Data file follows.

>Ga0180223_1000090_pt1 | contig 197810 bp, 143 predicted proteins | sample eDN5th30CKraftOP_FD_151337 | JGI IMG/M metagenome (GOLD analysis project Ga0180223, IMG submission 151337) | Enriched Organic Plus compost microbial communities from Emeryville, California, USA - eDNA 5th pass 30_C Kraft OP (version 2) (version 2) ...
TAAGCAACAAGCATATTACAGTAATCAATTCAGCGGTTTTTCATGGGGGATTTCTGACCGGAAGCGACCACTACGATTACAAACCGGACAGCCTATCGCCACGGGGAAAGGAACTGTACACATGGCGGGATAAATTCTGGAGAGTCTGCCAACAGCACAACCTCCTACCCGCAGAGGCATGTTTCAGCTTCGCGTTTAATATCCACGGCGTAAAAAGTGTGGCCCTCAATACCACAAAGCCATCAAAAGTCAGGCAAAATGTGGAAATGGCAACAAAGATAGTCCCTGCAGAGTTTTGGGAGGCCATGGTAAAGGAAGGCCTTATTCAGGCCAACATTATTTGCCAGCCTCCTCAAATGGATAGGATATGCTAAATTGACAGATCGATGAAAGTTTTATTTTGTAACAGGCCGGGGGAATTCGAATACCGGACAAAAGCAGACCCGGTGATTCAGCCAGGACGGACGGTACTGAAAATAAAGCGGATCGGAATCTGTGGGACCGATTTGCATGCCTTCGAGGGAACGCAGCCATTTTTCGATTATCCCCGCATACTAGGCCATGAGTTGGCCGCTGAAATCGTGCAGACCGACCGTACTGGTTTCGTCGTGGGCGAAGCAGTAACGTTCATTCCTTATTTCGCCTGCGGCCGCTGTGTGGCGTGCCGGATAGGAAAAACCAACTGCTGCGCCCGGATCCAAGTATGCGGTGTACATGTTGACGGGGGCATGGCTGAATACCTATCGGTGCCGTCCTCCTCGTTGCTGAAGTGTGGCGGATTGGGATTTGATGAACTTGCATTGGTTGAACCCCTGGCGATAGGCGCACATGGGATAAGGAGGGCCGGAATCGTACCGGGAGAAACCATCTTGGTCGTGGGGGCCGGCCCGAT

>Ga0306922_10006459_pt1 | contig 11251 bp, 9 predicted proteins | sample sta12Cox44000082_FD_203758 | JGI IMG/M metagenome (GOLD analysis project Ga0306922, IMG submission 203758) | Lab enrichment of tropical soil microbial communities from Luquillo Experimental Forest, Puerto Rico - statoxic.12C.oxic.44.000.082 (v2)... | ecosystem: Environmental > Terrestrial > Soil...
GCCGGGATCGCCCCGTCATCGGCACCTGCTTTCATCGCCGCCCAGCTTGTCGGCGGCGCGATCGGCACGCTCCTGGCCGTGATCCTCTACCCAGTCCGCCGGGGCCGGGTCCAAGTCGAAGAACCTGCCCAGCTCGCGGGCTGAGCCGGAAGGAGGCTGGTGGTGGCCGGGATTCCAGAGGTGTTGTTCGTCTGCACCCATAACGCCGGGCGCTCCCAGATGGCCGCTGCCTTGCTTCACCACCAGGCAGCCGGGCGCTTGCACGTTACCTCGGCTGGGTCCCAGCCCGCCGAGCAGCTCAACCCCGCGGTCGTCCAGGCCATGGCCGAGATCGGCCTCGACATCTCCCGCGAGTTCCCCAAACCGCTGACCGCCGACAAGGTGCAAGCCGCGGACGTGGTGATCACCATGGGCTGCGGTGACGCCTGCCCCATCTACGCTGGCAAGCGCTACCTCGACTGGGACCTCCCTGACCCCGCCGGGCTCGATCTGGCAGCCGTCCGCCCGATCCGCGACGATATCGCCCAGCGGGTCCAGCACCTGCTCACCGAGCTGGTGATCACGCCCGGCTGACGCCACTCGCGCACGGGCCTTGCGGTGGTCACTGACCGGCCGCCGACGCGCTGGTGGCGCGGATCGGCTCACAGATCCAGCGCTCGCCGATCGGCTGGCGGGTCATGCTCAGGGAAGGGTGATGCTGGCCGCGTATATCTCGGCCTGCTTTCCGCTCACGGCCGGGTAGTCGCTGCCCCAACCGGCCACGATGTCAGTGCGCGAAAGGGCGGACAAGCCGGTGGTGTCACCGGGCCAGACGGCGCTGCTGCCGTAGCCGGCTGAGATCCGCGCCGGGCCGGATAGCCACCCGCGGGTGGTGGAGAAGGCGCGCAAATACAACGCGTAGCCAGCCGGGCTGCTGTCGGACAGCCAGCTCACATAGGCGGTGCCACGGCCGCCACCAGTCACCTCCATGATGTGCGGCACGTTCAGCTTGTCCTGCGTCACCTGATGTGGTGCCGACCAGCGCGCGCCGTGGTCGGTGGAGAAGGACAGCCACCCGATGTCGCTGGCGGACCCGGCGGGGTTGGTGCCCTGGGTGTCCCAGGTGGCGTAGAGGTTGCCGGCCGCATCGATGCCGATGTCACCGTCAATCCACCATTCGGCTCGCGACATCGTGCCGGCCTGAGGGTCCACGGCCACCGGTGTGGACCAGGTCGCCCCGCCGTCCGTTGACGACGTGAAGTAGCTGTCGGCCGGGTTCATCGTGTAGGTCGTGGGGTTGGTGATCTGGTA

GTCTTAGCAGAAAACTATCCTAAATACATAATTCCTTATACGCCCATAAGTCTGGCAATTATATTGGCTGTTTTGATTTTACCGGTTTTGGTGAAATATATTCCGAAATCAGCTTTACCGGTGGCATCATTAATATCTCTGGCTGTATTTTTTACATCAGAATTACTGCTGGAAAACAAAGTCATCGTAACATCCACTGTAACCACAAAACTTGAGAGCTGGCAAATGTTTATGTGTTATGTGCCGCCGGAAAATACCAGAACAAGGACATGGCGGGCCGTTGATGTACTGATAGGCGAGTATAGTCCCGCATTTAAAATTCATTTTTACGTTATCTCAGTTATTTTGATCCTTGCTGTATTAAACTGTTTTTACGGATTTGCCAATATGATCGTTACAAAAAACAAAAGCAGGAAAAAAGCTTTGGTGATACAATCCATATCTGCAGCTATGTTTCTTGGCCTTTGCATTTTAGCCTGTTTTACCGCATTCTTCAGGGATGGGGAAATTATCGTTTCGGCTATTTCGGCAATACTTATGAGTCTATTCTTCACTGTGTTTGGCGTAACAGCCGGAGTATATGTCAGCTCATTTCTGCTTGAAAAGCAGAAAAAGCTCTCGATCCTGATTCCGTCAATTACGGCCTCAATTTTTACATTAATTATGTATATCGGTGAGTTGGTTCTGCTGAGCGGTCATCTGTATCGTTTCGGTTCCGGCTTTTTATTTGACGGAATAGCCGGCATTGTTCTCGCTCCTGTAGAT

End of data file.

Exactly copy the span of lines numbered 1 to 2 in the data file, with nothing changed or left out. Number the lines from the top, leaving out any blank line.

>Ga0180223_1000090_pt1 | contig 197810 bp, 143 predicted proteins | sample eDN5th30CKraftOP_FD_151337 | JGI IMG/M metagenome (GOLD analysis project Ga0180223, IMG submission 151337) | Enriched Organic Plus compost microbial communities from Emeryville, California, USA - eDNA 5th pass 30_C Kraft OP (version 2) (version 2) ...
TAAGCAACAAGCATATTACAGTAATCAATTCAGCGGTTTTTCATGGGGGATTTCTGACCGGAAGCGACCACTACGATTACAAACCGGACAGCCTATCGCCACGGGGAAAGGAACTGTACACATGGCGGGATAAATTCTGGAGAGTCTGCCAACAGCACAACCTCCTACCCGCAGAGGCATGTTTCAGCTTCGCGTTTAATATCCACGGCGTAAAAAGTGTGGCCCTCAATACCACAAAGCCATCAAAAGTCAGGCAAAATGTGGAAATGGCAACAAAGATAGTCCCTGCAGAGTTTTGGGAGGCCATGGTAAAGGAAGGCCTTATTCAGGCCAACATTATTTGCCAGCCTCCTCAAATGGATAGGATATGCTAAATTGACAGATCGATGAAAGTTTTATTTTGTAACAGGCCGGGGGAATTCGAATACCGGACAAAAGCAGACCCGGTGATTCAGCCAGGACGGACGGTACTGAAAATAAAGCGGATCGGAATCTGTGGGACCGATTTGCATGCCTTCGAGGGAACGCAGCCATTTTTCGATTATCCCCGCATACTAGGCCATGAGTTGGCCGCTGAAATCGTGCAGACCGACCGTACTGGTTTCGTCGTGGGCGAAGCAGTAACGTTCATTCCTTATTTCGCCTGCGGCCGCTGTGTGGCGTGCCGGATAGGAAAAACCAACTGCTGCGCCCGGATCCAAGTATGCGGTGTACATGTTGACGGGGGCATGGCTGAATACCTATCGGTGCCGTCCTCCTCGTTGCTGAAGTGTGGCGGATTGGGATTTGATGAACTTGCATTGGTTGAACCCCTGGCGATAGGCGCACATGGGATAAGGAGGGCCGGAATCGTACCGGGAGAAACCATCTTGGTCGTGGGGGCCGGCCCGAT